First, records of every “near hit” (Rio Tinto-speak for what are more commonly known as “near misses”) and death within the company over the previous 10 years anywhere in the world were recalled and reviewed. Common threads were identified. For each of the top danger areas—vehicles and driving; working at heights; and electrical—common causes of accidents were investigated and solutions identified. The solutions were turned into specific standards, such as “no working above 1.2 m without a restraint,” which were then applied across the entire company, backed up by universal training programmes. Thousands of people were trained to go out and talk about safety in the workplace.

This top-down approach was deeply countercultural for Rio Tinto. It cut across the autonomy with which local management had traditionally run their mining operations. Unlike in the NHS, Rio Tinto managers were used to a great deal of freedom. The company set operating and financial targets, but how these targets were achieved was up to local management. Unsurprisingly, the centrally driven focus on safety did not go unchallenged. People asked whether the purpose of the company was producing ore, or profit or safety. They wondered, for example, why they now had to begin every meeting, however large or small, with a 5 min “Safety Share” in which anyone who had anything to contribute relating to safety or health was invited to share their observations so that everyone could learn together.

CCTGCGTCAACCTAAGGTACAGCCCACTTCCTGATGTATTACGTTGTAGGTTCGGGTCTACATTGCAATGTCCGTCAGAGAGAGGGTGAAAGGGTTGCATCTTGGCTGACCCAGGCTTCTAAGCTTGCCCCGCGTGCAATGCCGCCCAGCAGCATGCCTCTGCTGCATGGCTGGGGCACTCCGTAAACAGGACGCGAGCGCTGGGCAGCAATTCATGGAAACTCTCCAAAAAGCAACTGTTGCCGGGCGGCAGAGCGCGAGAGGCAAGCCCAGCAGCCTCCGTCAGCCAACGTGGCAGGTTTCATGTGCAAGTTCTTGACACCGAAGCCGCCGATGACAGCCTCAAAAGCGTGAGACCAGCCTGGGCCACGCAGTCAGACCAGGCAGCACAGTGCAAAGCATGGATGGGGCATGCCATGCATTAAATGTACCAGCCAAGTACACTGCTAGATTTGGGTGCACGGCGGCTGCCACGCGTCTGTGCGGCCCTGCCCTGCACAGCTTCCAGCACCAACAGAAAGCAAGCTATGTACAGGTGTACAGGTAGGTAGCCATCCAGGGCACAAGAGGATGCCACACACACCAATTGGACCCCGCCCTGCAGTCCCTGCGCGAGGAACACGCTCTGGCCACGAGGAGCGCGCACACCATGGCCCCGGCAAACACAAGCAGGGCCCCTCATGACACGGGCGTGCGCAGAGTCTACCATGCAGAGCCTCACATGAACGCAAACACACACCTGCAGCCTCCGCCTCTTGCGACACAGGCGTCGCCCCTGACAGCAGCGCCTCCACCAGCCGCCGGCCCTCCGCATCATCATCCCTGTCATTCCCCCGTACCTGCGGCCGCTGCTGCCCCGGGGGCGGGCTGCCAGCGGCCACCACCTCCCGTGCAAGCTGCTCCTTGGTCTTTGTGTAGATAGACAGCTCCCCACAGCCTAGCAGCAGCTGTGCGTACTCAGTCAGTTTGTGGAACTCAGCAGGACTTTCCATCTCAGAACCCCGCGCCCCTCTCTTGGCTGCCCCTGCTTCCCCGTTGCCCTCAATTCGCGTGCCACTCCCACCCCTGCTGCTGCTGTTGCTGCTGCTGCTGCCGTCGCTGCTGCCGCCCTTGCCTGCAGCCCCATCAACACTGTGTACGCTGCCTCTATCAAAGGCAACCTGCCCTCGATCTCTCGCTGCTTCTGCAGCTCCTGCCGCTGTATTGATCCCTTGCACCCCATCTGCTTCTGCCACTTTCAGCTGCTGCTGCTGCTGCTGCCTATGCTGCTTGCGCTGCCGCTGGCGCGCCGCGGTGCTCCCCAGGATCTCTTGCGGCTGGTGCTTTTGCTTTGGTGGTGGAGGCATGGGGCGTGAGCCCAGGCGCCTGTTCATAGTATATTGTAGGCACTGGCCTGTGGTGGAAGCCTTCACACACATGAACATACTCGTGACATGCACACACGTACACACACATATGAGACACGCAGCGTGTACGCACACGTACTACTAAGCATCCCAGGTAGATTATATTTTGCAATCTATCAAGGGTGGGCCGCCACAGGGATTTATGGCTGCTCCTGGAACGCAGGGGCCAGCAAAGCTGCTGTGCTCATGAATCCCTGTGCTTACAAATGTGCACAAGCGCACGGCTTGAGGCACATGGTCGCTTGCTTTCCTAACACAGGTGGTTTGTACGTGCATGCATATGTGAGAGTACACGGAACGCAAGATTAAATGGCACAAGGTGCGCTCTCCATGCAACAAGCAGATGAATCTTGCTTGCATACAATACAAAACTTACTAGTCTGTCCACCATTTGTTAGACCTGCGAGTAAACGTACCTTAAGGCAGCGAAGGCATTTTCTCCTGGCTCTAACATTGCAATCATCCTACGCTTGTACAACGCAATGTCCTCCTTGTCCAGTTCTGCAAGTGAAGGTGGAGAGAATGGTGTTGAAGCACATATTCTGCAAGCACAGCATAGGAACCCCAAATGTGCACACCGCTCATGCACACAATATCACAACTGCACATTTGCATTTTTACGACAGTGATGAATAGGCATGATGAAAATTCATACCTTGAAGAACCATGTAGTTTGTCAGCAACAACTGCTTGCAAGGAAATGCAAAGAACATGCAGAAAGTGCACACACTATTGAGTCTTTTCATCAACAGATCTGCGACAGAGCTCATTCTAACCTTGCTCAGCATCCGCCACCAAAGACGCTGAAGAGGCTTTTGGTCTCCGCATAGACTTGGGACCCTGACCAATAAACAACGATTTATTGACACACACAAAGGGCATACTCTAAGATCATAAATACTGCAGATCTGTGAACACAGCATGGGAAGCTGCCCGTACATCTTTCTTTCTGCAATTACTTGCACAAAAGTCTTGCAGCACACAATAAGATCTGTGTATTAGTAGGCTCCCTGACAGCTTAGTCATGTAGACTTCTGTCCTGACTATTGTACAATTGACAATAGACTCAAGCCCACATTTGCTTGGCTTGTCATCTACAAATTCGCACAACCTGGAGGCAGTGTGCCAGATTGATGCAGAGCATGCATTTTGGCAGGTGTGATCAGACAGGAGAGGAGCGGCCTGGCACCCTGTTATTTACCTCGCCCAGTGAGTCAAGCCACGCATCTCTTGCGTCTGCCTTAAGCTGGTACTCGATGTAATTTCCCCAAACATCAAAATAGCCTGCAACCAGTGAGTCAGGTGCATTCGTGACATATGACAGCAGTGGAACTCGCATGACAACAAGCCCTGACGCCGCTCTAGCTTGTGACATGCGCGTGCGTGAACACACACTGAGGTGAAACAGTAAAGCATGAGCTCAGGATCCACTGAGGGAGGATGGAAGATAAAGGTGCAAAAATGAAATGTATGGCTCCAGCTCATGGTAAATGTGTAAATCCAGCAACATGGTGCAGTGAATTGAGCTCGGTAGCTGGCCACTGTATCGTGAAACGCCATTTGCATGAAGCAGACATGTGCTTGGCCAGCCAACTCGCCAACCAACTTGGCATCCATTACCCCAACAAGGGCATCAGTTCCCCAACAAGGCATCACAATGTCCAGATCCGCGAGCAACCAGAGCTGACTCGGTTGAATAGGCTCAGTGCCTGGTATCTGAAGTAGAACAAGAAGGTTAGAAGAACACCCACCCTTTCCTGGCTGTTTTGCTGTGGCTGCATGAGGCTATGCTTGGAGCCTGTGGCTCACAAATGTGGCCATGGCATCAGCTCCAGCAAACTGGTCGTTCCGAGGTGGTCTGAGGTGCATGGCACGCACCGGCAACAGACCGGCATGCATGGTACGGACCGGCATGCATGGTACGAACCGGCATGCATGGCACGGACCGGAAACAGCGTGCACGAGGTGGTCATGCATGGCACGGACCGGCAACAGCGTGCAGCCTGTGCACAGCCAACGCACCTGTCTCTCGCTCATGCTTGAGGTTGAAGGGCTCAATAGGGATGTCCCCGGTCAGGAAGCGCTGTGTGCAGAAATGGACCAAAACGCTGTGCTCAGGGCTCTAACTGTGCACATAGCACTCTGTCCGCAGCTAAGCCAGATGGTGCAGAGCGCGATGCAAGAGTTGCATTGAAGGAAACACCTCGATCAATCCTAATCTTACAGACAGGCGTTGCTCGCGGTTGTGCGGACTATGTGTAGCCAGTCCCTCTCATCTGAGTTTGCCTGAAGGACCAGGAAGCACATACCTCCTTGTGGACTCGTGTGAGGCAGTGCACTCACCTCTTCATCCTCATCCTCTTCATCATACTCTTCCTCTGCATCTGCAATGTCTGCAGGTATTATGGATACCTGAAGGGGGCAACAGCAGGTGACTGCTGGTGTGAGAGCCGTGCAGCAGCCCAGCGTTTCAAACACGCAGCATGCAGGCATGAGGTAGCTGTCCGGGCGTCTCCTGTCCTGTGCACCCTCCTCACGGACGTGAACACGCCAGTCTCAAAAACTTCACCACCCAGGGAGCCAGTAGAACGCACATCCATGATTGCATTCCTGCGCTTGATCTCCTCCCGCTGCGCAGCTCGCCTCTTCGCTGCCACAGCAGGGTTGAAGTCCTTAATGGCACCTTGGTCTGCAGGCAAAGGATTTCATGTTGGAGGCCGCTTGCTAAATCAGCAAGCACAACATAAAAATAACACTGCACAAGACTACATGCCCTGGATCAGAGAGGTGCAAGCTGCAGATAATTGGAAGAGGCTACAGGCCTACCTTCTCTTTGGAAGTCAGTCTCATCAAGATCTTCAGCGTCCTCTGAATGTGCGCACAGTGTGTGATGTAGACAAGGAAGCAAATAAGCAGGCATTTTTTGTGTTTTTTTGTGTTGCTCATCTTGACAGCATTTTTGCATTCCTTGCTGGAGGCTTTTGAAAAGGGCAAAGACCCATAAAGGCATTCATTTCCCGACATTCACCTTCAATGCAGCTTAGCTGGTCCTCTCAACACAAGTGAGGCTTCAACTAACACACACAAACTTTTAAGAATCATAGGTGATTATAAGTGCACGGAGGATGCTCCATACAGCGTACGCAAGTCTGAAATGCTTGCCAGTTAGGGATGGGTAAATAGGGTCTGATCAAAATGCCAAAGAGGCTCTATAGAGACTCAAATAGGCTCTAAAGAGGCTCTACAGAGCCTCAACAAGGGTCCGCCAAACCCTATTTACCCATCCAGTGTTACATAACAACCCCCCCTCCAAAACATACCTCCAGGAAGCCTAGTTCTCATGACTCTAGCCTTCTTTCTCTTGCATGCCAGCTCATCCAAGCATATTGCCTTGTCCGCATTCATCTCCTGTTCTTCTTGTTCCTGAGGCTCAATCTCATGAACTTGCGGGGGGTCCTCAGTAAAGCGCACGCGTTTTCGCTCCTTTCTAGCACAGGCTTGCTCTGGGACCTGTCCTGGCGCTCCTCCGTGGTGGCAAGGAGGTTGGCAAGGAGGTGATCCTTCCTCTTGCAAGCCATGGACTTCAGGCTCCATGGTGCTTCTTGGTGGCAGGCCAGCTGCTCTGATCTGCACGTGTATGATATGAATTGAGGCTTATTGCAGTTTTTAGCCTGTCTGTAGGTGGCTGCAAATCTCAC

The answer was that units with good operating and profitability records also had good safety records. Safety became the barometer of performance at every level of the company. The most senior leaders had a very simple message to the business units: “If you can’t manage safety, you can’t manage in Rio Tinto.” The Safety Share was only one of many methods used to communicate the importance of safety throughout the business. Top managers visiting sites always asked workers about safety. The first thing every business unit manager was asked by their boss became “How are you doing on safety?” Each time that question was asked, it sent a message. As a result, safety moved to the top of the agenda and stayed there.

Nearly 10 years after the Lassing incident, the company’s All Injury Frequency Rate (AIFR) has improved 78%. AIFR is defined as the number of all injuries for an exposure of 200 000 h worked. All injuries are the sum of medical treatment cases and lost time injuries. Medical treatment cases are those that result in loss of consciousness or medical treatment beyond first aid. Lost time injuries result in at least one shift away from work or in restricted duty (source: Rio Tinto). People in Rio Tinto will tell you that they are on a journey. Not only is safety regarded as an ethical and moral priority, but getting safety right is recognised as good for business. Every meeting still begins with a Safety Share. Senior leaders’ commitment to safety as a paramount objective remains visible at all levels, and the company’s safety systems continue to grow and evolve. The uncomfortable conclusion is that until senior NHS leaders genuinely make safety their top priority, not much is likely to change.

REFERENCES

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Footnotes

  • Competing interests: None.